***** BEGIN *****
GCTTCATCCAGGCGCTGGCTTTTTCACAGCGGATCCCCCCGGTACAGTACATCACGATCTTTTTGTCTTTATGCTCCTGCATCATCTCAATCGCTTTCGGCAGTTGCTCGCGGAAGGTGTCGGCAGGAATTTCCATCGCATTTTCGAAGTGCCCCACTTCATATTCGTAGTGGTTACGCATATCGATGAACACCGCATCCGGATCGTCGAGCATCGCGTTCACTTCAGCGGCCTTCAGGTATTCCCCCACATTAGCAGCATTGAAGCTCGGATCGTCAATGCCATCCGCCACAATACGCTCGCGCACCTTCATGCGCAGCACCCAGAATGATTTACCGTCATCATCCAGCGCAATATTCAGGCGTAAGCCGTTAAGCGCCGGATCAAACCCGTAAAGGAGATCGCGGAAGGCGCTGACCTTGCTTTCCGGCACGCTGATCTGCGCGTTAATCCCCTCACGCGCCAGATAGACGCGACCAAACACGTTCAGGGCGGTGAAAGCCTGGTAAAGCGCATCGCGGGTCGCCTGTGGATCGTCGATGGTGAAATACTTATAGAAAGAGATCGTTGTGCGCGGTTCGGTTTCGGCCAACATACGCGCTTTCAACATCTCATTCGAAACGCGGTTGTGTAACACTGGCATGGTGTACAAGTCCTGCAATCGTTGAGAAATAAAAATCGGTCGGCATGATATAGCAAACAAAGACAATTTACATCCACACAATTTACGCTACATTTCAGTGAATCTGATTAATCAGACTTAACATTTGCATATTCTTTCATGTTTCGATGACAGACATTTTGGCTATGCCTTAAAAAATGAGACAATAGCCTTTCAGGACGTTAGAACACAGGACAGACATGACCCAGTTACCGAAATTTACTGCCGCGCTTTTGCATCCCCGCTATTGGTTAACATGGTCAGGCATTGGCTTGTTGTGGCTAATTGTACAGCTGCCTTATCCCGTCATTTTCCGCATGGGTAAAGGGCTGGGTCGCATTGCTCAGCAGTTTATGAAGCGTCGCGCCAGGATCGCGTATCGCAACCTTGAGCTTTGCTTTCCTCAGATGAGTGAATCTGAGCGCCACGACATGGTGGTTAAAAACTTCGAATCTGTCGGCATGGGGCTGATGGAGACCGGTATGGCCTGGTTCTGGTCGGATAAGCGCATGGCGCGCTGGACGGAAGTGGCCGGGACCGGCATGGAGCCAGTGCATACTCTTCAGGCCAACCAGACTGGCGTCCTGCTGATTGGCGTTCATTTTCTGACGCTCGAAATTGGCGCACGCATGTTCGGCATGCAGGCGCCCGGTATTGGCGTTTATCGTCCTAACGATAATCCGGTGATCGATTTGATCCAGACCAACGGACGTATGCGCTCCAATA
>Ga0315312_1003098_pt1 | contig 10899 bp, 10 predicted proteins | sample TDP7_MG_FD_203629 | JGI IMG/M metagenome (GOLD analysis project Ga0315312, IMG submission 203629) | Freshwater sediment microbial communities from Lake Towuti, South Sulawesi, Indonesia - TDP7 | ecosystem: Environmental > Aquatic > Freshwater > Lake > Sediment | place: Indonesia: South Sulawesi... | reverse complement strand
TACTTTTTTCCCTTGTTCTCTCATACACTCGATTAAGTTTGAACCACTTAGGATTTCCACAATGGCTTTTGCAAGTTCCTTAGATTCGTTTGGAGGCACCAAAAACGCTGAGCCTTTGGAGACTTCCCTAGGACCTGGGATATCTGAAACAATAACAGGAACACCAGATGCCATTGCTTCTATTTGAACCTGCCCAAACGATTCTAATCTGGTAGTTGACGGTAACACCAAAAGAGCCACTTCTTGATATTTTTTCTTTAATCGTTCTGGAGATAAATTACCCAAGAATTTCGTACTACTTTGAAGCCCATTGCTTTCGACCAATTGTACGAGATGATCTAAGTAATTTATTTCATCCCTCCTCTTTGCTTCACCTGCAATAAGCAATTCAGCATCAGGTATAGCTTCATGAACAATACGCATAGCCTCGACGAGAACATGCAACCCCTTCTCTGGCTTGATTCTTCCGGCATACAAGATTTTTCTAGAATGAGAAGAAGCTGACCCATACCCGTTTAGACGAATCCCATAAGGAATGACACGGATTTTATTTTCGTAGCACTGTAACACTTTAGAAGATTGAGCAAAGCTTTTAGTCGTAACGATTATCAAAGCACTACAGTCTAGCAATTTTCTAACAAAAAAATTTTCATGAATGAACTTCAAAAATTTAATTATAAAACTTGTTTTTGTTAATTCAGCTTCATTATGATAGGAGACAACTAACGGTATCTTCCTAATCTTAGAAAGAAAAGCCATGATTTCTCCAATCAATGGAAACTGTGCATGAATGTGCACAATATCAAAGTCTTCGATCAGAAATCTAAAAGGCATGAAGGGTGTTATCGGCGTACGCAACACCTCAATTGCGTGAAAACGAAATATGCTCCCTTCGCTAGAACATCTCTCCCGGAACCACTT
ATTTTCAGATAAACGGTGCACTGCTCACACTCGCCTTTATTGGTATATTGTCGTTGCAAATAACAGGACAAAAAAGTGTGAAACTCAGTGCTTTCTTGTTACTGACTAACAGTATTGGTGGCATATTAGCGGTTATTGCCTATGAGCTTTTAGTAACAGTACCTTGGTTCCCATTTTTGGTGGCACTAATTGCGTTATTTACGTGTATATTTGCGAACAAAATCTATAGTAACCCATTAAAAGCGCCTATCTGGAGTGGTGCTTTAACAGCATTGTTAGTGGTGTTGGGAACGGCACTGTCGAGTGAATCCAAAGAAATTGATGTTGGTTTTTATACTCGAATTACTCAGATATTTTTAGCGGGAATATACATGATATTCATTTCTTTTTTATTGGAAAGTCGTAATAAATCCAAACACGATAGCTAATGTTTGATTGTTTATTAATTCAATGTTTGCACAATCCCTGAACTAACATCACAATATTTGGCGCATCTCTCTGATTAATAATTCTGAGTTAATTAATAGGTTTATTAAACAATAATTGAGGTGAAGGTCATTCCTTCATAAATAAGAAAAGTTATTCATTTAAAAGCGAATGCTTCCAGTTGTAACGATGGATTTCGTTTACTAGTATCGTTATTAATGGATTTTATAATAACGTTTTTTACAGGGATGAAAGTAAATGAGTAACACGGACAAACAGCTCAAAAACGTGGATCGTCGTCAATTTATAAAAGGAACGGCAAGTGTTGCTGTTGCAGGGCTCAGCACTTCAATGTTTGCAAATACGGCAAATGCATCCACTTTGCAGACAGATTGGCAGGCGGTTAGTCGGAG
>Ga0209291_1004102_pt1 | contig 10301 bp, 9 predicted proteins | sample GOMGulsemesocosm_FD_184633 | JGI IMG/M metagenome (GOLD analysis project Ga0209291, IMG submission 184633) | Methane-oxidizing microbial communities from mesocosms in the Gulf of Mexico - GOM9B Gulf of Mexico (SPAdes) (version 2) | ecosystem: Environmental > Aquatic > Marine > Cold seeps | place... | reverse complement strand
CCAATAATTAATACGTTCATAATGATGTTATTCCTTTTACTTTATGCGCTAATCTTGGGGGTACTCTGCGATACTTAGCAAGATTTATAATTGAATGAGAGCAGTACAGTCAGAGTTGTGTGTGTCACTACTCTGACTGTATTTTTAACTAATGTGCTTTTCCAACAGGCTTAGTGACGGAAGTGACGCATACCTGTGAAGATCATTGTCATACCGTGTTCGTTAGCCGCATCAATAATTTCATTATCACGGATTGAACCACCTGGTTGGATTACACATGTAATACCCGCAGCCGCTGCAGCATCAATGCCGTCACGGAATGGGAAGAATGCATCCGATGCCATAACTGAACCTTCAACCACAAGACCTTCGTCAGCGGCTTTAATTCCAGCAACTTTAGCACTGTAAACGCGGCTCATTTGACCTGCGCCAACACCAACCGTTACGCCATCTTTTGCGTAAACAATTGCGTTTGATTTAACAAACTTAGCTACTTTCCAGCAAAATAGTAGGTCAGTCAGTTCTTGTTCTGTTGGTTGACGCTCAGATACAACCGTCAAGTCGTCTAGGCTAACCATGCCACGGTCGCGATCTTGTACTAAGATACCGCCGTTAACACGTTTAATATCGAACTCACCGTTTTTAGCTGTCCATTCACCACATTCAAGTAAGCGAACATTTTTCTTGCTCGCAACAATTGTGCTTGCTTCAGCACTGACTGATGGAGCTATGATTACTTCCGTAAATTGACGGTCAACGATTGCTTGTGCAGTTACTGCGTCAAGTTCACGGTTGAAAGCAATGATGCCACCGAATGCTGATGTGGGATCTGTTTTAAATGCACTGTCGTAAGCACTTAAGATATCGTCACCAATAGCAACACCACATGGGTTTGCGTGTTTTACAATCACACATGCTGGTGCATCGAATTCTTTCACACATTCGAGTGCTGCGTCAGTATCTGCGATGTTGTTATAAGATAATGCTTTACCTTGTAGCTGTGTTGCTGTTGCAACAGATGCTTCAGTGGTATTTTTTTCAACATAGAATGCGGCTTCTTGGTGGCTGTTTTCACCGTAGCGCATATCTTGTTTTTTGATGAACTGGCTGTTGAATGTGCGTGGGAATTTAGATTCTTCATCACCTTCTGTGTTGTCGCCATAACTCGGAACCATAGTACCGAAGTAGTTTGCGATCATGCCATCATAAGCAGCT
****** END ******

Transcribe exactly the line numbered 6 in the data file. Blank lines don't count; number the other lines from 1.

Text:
CCAATAATTAATACGTTCATAATGATGTTATTCCTTTTACTTTATGCGCTAATCTTGGGGGTACTCTGCGATACTTAGCAAGATTTATAATTGAATGAGAGCAGTACAGTCAGAGTTGTGTGTGTCACTACTCTGACTGTATTTTTAACTAATGTGCTTTTCCAACAGGCTTAGTGACGGAAGTGACGCATACCTGTGAAGATCATTGTCATACCGTGTTCGTTAGCCGCATCAATAATTTCATTATCACGGATTGAACCACCTGGTTGGATTACACATGTAATACCCGCAGCCGCTGCAGCATCAATGCCGTCACGGAATGGGAAGAATGCATCCGATGCCATAACTGAACCTTCAACCACAAGACCTTCGTCAGCGGCTTTAATTCCAGCAACTTTAGCACTGTAAACGCGGCTCATTTGACCTGCGCCAACACCAACCGTTACGCCATCTTTTGCGTAAACAATTGCGTTTGATTTAACAAACTTAGCTACTTTCCAGCAAAATAGTAGGTCAGTCAGTTCTTGTTCTGTTGGTTGACGCTCAGATACAACCGTCAAGTCGTCTAGGCTAACCATGCCACGGTCGCGATCTTGTACTAAGATACCGCCGTTAACACGTTTAATATCGAACTCACCGTTTTTAGCTGTCCATTCACCACATTCAAGTAAGCGAACATTTTTCTTGCTCGCAACAATTGTGCTTGCTTCAGCACTGACTGATGGAGCTATGATTACTTCCGTAAATTGACGGTCAACGATTGCTTGTGCAGTTACTGCGTCAAGTTCACGGTTGAAAGCAATGATGCCACCGAATGCTGATGTGGGATCTGTTTTAAATGCACTGTCGTAAGCACTTAAGATATCGTCACCAATAGCAACACCACATGGGTTTGCGTGTTTTACAATCACACATGCTGGTGCATCGAATTCTTTCACACATTCGAGTGCTGCGTCAGTATCTGCGATGTTGTTATAAGATAATGCTTTACCTTGTAGCTGTGTTGCTGTTGCAACAGATGCTTCAGTGGTATTTTTTTCAACATAGAATGCGGCTTCTTGGTGGCTGTTTTCACCGTAGCGCATATCTTGTTTTTTGATGAACTGGCTGTTGAATGTGCGTGGGAATTTAGATTCTTCATCACCTTCTGTGTTGTCGCCATAACTCGGAACCATAGTACCGAAGTAGTTTGCGATCATGCCATCATAAGCAGCT